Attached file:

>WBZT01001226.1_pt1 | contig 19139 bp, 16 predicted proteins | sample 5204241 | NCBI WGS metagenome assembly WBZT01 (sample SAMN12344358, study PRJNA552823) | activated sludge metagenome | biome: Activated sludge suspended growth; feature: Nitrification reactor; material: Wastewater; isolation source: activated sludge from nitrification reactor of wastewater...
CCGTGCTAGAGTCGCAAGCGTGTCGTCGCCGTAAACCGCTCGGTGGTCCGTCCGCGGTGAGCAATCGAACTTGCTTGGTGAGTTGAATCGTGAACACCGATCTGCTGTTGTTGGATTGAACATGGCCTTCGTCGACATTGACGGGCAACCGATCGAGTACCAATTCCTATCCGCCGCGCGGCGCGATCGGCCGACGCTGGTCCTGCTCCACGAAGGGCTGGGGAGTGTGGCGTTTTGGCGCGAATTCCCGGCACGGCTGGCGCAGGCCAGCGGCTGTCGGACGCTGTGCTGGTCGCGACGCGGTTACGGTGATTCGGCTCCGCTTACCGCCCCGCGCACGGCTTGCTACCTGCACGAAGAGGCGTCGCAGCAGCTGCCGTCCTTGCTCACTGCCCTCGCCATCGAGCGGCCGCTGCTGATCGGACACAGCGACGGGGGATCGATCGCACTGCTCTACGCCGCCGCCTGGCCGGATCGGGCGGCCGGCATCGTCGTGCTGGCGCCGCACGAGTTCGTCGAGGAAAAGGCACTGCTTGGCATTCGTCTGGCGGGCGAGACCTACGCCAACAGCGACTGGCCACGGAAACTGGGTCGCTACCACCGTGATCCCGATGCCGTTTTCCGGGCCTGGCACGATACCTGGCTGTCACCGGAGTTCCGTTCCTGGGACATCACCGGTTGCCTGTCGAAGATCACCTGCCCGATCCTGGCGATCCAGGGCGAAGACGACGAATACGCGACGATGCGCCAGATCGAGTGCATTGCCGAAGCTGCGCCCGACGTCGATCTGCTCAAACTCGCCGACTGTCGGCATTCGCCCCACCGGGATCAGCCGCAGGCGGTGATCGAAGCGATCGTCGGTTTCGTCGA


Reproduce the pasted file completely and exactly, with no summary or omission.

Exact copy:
>WBZT01001226.1_pt1 | contig 19139 bp, 16 predicted proteins | sample 5204241 | NCBI WGS metagenome assembly WBZT01 (sample SAMN12344358, study PRJNA552823) | activated sludge metagenome | biome: Activated sludge suspended growth; feature: Nitrification reactor; material: Wastewater; isolation source: activated sludge from nitrification reactor of wastewater...
CCGTGCTAGAGTCGCAAGCGTGTCGTCGCCGTAAACCGCTCGGTGGTCCGTCCGCGGTGAGCAATCGAACTTGCTTGGTGAGTTGAATCGTGAACACCGATCTGCTGTTGTTGGATTGAACATGGCCTTCGTCGACATTGACGGGCAACCGATCGAGTACCAATTCCTATCCGCCGCGCGGCGCGATCGGCCGACGCTGGTCCTGCTCCACGAAGGGCTGGGGAGTGTGGCGTTTTGGCGCGAATTCCCGGCACGGCTGGCGCAGGCCAGCGGCTGTCGGACGCTGTGCTGGTCGCGACGCGGTTACGGTGATTCGGCTCCGCTTACCGCCCCGCGCACGGCTTGCTACCTGCACGAAGAGGCGTCGCAGCAGCTGCCGTCCTTGCTCACTGCCCTCGCCATCGAGCGGCCGCTGCTGATCGGACACAGCGACGGGGGATCGATCGCACTGCTCTACGCCGCCGCCTGGCCGGATCGGGCGGCCGGCATCGTCGTGCTGGCGCCGCACGAGTTCGTCGAGGAAAAGGCACTGCTTGGCATTCGTCTGGCGGGCGAGACCTACGCCAACAGCGACTGGCCACGGAAACTGGGTCGCTACCACCGTGATCCCGATGCCGTTTTCCGGGCCTGGCACGATACCTGGCTGTCACCGGAGTTCCGTTCCTGGGACATCACCGGTTGCCTGTCGAAGATCACCTGCCCGATCCTGGCGATCCAGGGCGAAGACGACGAATACGCGACGATGCGCCAGATCGAGTGCATTGCCGAAGCTGCGCCCGACGTCGATCTGCTCAAACTCGCCGACTGTCGGCATTCGCCCCACCGGGATCAGCCGCAGGCGGTGATCGAAGCGATCGTCGGTTTCGTCGA